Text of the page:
We are continuing our discussion of a recent study of New York's "Scaffold Law," the state law that holds property owners and contractors strictly liable for injuries and fatal accidents at construction sites. We are the only state to have such a law, as most other states take care of workplace injuries through workers' compensation insurance.
Workers' comp is generally an employee's sole remedy for an on-the-job injury. The employer guarantees that it will pay for injuries and deaths at the worksite, and, in turn, employees accept that they cannot file a personal injury lawsuit against the employer. The idea was to speed up payment to the workers (and, so, get them back to work more quickly) while reducing employers' litigation costs.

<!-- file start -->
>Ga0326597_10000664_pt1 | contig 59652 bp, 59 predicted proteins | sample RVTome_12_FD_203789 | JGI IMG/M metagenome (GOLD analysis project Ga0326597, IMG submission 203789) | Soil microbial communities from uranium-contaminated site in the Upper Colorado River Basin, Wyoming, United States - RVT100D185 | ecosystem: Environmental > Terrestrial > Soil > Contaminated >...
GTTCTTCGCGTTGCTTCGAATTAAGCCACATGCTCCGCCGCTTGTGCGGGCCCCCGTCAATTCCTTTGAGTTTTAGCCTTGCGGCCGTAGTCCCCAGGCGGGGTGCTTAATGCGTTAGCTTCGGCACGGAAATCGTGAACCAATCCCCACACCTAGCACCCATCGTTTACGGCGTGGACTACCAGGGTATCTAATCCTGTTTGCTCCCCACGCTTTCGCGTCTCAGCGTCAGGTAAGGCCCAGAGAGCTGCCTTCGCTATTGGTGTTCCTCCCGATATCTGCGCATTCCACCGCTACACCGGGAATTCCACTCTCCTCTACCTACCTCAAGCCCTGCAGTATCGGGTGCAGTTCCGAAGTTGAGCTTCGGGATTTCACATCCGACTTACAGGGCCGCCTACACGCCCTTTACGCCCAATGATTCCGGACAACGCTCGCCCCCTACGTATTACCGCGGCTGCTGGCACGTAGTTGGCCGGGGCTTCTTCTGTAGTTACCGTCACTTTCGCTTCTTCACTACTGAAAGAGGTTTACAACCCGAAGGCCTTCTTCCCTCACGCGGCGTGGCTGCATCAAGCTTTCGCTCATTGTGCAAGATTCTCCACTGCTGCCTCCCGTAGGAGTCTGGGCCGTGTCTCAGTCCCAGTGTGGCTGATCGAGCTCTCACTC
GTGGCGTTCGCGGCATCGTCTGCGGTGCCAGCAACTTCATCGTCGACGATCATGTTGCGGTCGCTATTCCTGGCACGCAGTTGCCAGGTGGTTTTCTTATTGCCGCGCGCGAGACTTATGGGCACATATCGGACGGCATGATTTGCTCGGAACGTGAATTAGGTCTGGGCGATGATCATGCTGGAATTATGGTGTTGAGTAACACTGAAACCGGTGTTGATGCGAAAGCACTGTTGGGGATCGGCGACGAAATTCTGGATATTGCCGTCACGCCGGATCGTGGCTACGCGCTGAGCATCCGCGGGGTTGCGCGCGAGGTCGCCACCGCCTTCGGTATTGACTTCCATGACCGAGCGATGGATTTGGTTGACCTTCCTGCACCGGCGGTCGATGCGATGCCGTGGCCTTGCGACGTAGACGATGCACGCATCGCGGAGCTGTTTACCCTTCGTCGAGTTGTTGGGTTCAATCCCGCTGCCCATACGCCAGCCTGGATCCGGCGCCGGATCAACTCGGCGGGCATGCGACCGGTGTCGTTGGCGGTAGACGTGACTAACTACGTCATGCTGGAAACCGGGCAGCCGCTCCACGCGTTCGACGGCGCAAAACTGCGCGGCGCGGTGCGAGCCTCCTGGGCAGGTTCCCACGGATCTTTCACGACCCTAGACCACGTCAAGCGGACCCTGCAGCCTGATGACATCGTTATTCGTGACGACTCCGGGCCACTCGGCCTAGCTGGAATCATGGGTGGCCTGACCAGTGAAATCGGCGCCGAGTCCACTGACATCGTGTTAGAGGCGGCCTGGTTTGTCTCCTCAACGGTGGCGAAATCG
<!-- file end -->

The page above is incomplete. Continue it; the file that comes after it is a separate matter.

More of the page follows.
Critics of the Scaffold Law say that it accomplishes the exact opposite. They argue that it encourages litigation, increases hazard insurance costs for contractors and property owners and, in the end, makes construction more expensive in New York than in surrounding states, if not every state.
The researchers found that the state's workers suffer an additional 677 construction site accidents every year because of the Scaffold Law. They found, too, that the law costs the public $785 million and the private sector upwards of $1.5 billion. When other costs are factored in -- medical costs, for example -- the researchers estimate that the Scaffold Law costs the state between $2.92 billion and $3.01 billion each year.
There is a problem, though, which we will explain in our next post.
Carrier Management, "N.Y.'s 'Scaffold' Law Increases Injuries, Costs $3B a Year: Study," Young Ha, March 3, 2014
Insurance Journal, "Opinion: Study Suggesting N.Y. Scaffold Law Causes Injuries Misuses Statistical Techniques," Richard Hurd, March 15, 2014